The embodiment of the word flamboyant, Liberace knew how to put on a show. His extravagant jewelry, glitzy costumes, and candelabra that sat on top of his grand piano, all made for a delightfully outrageous presentation.
Liberace loved to joke with the audience about how they’d all paid for his lavish accouterments, and his devoted fans ate it up every time.
On stage this gifted entertainer was larger than life. Offstage, he was a flesh and blood human being with flaws and problems. Though many suspected Liberace was gay — which he was — he never admitted it in public.
The multi-dimensions of the man are lovingly presented in Brent Hazelton’s Liberace, at Walnut Street Theatre in the Independence Studio on 3 through April 12.
Starring actor, singer, pianist Jack Forbes Wilson, the show features famous pieces from Liberace’s repertoire, from classics by Liszt, Rachmaninoff, and Chopin, to standards, boogie woogie and ragtime.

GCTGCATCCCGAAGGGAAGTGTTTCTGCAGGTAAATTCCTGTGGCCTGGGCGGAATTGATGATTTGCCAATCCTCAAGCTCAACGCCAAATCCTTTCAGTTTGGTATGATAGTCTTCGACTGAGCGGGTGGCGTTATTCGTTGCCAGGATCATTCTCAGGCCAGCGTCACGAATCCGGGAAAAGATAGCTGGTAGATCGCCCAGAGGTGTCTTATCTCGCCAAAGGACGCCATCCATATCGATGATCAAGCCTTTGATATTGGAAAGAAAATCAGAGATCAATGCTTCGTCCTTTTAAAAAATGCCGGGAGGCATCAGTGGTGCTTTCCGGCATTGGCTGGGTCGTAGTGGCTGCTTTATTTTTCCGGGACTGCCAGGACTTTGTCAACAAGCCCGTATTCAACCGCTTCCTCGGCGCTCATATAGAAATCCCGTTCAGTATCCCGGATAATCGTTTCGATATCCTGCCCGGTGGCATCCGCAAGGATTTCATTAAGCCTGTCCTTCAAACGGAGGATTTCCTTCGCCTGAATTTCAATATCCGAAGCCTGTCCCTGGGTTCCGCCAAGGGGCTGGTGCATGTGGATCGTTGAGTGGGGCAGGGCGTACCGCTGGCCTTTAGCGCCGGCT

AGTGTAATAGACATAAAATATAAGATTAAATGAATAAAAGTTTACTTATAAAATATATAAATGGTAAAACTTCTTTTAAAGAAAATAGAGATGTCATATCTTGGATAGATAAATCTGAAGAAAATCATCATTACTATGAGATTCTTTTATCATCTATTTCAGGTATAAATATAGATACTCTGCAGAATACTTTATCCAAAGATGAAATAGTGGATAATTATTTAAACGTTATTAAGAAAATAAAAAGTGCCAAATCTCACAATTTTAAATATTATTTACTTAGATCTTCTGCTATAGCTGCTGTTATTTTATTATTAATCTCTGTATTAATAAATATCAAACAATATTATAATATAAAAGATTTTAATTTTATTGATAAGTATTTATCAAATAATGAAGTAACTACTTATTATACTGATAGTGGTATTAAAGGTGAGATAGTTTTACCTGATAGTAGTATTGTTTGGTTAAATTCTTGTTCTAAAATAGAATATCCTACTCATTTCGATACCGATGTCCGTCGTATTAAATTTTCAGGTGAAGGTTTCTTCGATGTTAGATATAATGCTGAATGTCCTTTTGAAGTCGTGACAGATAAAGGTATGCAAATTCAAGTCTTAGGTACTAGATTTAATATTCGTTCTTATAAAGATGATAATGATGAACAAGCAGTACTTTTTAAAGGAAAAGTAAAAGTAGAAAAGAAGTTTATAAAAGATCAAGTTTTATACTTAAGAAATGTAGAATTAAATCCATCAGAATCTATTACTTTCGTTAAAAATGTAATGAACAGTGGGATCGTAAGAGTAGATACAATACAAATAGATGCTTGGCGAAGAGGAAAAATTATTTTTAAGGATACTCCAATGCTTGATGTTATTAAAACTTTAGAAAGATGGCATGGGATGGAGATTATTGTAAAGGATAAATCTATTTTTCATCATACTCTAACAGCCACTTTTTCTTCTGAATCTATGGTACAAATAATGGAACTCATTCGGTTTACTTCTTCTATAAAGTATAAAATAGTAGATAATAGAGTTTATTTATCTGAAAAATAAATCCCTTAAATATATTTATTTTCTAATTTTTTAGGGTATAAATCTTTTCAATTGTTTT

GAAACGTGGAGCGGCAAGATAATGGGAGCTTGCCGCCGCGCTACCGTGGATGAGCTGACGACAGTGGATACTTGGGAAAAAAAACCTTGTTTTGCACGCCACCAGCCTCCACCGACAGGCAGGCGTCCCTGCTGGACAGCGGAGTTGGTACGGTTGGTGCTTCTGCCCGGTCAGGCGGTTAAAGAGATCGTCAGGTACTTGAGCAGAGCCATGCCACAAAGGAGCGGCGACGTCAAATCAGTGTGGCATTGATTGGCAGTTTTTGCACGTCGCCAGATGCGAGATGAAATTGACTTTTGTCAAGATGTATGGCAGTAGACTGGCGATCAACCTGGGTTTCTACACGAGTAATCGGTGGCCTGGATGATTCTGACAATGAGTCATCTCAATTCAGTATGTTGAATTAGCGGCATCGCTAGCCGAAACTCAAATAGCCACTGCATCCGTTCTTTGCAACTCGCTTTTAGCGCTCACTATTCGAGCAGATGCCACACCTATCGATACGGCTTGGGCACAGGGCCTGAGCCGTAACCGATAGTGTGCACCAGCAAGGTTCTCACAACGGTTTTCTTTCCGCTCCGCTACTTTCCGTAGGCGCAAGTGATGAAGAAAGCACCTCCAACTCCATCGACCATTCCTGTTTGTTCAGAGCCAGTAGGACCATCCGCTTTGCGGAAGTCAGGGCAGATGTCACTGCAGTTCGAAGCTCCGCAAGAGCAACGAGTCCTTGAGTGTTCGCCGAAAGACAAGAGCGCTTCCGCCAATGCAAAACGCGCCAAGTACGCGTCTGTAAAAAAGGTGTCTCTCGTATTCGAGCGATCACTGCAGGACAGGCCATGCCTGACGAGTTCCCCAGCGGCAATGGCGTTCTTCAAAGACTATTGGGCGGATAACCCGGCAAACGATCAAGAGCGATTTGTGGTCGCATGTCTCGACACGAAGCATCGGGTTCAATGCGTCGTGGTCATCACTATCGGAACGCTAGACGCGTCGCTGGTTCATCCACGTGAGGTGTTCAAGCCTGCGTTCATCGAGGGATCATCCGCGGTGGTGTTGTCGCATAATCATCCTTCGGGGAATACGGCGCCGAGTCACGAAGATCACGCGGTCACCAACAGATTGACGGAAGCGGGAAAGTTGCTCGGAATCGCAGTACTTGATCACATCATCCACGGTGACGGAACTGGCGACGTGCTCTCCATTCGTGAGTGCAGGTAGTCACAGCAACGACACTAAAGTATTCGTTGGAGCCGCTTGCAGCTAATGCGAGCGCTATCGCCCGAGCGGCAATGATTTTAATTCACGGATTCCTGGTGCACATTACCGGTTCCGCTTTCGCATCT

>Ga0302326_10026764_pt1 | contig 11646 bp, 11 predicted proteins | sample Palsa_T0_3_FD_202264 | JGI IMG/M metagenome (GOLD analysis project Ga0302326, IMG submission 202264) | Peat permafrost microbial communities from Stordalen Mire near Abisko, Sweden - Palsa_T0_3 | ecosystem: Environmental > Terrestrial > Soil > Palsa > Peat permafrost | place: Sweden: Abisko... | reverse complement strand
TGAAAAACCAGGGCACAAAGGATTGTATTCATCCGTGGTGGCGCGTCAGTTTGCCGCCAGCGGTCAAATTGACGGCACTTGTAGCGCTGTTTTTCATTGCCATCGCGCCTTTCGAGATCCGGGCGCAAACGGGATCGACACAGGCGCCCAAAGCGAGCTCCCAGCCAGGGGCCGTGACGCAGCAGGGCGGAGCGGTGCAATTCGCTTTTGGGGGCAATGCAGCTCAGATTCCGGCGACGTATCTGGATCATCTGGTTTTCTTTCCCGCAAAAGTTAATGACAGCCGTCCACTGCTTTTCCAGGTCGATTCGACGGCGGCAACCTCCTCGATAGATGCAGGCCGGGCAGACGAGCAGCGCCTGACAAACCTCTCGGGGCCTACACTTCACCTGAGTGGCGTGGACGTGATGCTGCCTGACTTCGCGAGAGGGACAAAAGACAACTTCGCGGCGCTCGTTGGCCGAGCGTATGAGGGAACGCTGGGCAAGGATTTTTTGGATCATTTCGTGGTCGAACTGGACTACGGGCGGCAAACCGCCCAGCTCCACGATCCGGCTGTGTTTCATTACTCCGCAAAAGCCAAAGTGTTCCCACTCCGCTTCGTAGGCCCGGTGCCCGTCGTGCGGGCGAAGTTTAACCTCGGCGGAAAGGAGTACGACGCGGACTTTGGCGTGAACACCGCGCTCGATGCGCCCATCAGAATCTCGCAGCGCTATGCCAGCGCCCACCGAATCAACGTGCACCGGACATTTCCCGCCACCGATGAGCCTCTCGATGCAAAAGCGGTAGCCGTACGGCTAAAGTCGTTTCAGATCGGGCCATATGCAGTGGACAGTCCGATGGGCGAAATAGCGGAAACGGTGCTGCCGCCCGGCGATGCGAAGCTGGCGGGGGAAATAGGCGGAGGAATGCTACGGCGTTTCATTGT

Wilson assumes the persona of Liberace, broadly smiling, telling corny jokes and talking to the audience. Between the music he shares anecdotes about events and people in Liberace’s life, to include Elvis, and Scott Thorson, a former lover who sued him for palimony at a time when no one had even knew what the word meant.
It’s a colorful performance about a bona-fide superstar, known as “Mr. Showmanship,” who was adored by his audiences. Wilson has a lot to live up to and he delivers the goods in this one-man star performance.
Tickets, starting at $30, are available online.